'Great American Eclipse' 2017: What it is, when it's happening and why you have to see it

On August 21, 2017, the United States will have something happen to it that hasn't happened since Jimmy Carter was President, Sony introduced the Walkman and "M*A*S*H" was still on TV.

The U.S. will go dark.

Why it's important

A total solar eclipse will happen on the continential U.S., due to the Moon passingbetween the Earth and the Sun. It's been 38 years since the continential U.S. has been in the shadow of the total solar eclipse, according to Dr. Tyler Nordgren, a professor & author of "Sun, Moon, Earth."

In an interview with Fox News, Nordgren noted that people in Pacific Northwest may get to see the eclipse and that "this year it’s going to go from coast to coast and half the people alive this year were not even born the last time it happened.”

The total solar eclipse, which happens around the globe once a year, is expected to last just two and a half minutes, much shorter than other eclipses, according to Astrophysicist & Hayden Planetarium Director, Neil Degrasse Tyson.

"Perhaps a hundred million people will see it—that’s a great thing," Tyson told Fox News. "In a day where everyone can travel, there’s no reason why we shouldn’t have every single American in the path of totality.”

What is a total eclipse?

Traditional solar eclipses -- in which the moon moves in front of the sun -- are common, happening once every 18 months or so, according to Space.com, but the order and magnitude of this one is what makes it rare.

The eclipse should start being seen in the Pacific Northwest, Nordgren noted, likely starting in Oregon and then making its way through the contiguous U.S., with stops along Idaho, Wyoming, St. Louis, before making its way to South Carolina and then finally in the Atlantic Ocean.


How to watch the 2017 total solar eclipse

For anyone planning to watch the total solar eclipse, safety is a must.

Solar viewing glasses, which can be ordered from Eclipse2017.org as well as other organizations, which make it possible for observers to stare directly at the sun before and after the event. (Observers should note sunglasses should not be used in place of solar viewing glasses.)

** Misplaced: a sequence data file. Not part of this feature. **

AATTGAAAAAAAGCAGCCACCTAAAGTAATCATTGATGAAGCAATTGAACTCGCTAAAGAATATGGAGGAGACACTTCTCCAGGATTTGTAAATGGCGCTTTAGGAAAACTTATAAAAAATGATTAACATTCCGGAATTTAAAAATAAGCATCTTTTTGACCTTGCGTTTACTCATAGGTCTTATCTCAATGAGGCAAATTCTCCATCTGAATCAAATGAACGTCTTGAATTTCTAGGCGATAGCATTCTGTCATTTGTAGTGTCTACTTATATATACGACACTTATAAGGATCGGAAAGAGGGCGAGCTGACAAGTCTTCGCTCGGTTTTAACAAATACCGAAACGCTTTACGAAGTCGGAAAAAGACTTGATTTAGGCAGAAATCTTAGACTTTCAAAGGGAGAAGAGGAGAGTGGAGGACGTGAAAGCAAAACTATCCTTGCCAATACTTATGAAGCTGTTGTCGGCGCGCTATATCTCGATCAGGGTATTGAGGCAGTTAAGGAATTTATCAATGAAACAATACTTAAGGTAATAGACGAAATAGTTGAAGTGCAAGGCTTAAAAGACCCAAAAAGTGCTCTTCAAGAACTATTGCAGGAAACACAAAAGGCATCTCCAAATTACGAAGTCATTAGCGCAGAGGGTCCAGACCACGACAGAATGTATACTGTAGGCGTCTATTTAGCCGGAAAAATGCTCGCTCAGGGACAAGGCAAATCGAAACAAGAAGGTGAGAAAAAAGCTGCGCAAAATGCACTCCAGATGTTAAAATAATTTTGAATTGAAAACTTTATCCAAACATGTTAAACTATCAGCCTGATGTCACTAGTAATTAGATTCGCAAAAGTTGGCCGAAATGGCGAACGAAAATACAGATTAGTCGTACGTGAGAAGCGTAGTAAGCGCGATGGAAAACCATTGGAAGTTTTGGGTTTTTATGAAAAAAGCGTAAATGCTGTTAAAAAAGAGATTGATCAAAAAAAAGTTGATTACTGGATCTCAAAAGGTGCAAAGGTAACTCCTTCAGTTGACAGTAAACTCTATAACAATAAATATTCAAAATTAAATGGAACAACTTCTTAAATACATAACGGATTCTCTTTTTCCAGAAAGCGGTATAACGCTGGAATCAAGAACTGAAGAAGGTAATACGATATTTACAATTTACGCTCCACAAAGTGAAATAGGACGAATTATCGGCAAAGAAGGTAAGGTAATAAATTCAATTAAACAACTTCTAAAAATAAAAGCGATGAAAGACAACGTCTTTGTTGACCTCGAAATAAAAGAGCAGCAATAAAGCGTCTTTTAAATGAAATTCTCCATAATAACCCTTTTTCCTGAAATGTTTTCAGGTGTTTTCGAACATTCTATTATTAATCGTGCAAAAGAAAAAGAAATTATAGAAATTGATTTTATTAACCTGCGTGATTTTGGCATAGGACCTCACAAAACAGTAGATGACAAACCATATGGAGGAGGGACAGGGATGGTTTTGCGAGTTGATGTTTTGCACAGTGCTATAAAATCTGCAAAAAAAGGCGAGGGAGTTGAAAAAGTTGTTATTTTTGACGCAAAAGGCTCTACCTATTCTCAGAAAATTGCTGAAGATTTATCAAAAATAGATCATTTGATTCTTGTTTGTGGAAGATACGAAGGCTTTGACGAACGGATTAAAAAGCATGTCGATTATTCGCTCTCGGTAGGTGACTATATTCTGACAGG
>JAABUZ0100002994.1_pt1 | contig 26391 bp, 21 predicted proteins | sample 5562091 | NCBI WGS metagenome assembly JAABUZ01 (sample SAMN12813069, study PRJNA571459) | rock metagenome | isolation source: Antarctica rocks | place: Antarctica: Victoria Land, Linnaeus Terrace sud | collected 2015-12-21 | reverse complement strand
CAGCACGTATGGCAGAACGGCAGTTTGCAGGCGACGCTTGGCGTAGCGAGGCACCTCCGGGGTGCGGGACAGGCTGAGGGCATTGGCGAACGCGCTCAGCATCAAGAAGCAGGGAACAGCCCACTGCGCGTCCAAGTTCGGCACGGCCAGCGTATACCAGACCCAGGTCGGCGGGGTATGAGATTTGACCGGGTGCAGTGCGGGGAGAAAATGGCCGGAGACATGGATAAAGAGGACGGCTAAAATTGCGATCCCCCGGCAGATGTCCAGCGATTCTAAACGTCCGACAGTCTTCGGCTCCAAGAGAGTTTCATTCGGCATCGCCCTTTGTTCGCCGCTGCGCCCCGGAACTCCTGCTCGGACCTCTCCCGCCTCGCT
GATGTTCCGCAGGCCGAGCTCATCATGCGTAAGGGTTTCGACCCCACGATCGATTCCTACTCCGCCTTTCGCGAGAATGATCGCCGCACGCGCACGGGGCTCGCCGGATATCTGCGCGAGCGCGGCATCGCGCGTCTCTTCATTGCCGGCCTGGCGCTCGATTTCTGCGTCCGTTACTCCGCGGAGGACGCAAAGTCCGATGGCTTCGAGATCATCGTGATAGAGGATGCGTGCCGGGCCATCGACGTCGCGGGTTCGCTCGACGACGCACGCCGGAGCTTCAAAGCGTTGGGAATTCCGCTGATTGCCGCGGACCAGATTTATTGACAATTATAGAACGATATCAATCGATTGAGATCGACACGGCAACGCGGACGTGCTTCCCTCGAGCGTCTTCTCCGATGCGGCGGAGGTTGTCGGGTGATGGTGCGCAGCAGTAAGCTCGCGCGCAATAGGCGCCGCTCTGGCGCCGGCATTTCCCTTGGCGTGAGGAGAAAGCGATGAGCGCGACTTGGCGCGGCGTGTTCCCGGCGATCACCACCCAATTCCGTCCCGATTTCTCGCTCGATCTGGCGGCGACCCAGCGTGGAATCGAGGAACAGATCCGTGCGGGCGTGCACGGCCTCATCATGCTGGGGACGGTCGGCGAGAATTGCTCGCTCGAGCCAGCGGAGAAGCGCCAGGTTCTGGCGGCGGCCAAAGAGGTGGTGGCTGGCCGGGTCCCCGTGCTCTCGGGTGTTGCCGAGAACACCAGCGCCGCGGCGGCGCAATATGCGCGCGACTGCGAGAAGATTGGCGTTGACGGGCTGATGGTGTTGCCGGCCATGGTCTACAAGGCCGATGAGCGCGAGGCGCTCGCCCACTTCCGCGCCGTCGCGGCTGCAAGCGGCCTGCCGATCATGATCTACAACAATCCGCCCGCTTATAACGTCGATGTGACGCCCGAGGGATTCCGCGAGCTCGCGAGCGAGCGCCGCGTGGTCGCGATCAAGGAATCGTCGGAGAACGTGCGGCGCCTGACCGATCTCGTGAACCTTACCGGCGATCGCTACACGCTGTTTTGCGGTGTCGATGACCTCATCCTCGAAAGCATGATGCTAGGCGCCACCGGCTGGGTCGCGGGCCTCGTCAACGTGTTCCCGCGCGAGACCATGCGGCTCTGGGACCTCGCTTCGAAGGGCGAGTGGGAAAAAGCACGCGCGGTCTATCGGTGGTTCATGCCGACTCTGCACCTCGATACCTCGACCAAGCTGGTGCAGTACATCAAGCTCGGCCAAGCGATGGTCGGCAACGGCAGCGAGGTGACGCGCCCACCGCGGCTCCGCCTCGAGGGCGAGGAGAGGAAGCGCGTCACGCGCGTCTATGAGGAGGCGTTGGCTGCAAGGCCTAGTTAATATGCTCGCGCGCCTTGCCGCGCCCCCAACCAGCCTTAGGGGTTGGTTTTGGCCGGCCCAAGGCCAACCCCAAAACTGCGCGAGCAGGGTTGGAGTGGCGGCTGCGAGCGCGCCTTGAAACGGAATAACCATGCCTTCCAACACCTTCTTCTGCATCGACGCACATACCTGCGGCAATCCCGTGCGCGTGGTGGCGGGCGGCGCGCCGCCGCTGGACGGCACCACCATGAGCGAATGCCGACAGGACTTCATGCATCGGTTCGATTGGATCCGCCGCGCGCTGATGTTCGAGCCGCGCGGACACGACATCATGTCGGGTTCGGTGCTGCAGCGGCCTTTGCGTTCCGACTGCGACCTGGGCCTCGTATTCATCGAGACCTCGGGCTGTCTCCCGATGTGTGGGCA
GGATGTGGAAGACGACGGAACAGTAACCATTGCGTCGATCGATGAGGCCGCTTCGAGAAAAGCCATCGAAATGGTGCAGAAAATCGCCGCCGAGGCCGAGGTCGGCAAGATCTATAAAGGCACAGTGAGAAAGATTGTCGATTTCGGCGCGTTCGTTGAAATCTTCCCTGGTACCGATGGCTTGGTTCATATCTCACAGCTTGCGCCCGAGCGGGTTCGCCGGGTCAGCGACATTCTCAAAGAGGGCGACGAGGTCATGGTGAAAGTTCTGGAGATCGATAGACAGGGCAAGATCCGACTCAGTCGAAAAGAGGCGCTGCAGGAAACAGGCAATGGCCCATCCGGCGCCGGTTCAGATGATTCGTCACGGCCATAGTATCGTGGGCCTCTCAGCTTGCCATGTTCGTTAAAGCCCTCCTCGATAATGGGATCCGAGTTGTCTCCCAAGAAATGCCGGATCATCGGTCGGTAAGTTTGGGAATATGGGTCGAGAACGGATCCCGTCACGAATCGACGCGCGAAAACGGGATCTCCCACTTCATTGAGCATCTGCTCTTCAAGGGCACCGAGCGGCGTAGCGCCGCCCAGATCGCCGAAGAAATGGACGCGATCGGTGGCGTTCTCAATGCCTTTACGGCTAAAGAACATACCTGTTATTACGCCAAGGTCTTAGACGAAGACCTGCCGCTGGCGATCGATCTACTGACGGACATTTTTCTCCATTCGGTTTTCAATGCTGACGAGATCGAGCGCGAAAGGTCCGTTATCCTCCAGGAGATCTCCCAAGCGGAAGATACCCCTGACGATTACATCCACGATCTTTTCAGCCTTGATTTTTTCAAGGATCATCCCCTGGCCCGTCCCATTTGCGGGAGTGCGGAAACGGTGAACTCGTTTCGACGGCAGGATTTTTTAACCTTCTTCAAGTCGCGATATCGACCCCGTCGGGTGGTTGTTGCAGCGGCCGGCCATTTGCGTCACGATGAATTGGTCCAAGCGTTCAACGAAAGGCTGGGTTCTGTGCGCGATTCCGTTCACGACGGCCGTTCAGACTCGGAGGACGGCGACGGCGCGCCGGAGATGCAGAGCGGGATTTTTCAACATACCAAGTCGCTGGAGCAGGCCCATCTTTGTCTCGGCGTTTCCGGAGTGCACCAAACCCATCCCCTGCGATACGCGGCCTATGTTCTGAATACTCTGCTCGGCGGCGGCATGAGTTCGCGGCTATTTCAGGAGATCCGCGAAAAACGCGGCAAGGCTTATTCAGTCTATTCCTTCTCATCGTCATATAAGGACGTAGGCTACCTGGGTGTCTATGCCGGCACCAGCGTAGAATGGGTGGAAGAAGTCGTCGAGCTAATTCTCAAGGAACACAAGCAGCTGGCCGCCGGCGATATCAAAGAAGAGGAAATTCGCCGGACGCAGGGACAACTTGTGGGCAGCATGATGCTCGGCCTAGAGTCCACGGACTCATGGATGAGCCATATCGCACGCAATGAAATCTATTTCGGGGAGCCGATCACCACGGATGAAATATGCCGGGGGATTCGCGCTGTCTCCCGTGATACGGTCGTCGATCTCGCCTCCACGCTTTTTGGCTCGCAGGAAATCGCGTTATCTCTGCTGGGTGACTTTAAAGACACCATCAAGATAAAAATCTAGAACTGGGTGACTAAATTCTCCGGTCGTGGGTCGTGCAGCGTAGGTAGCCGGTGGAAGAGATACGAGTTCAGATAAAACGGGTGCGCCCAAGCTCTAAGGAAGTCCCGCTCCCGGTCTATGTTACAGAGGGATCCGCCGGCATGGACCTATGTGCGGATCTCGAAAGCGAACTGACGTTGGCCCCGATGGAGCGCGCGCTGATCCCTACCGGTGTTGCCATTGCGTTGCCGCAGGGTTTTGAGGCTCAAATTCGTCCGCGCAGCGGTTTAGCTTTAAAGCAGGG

Eclipse watchers can also use binoculars or telescopes, though neither intrustrment is necessary to view either the partial eclipse or the total eclipse, depending upon where in the country you are stationed.

NASA has even gone so far as to launch an app to let eclipse watchers collect and analyze environmental observations.

Why it's important

The upcoming total solar eclipse is just one of several that have happened in the U.S. previously. The total solar eclipse that occurred in 1998 covered parts of the Northern and Southern hemisphere. The one in 1991 covered almost all of North America, except for certain parts of Canada, whereas this upcoming one is expected to be a worldwide phenomenon, Nordgren noted.

NASA astrophysicist Dr. Georgia de Nolfo noted that the upcoming total solar eclipse will allow researchers to view and test in real-time instruments, making it a "breathtaking opportunity for everyone who sees it.

Tourists will be coming from far and wide to see the event, with massive implications for the hotel industry, but Astronomy Magazine editor Dave Eicher noted that it's more than just a vacation -- it's an event of a lifetime.

"It's probably going to be the most observed eclipse in history and it's really a special thing," Eicher said.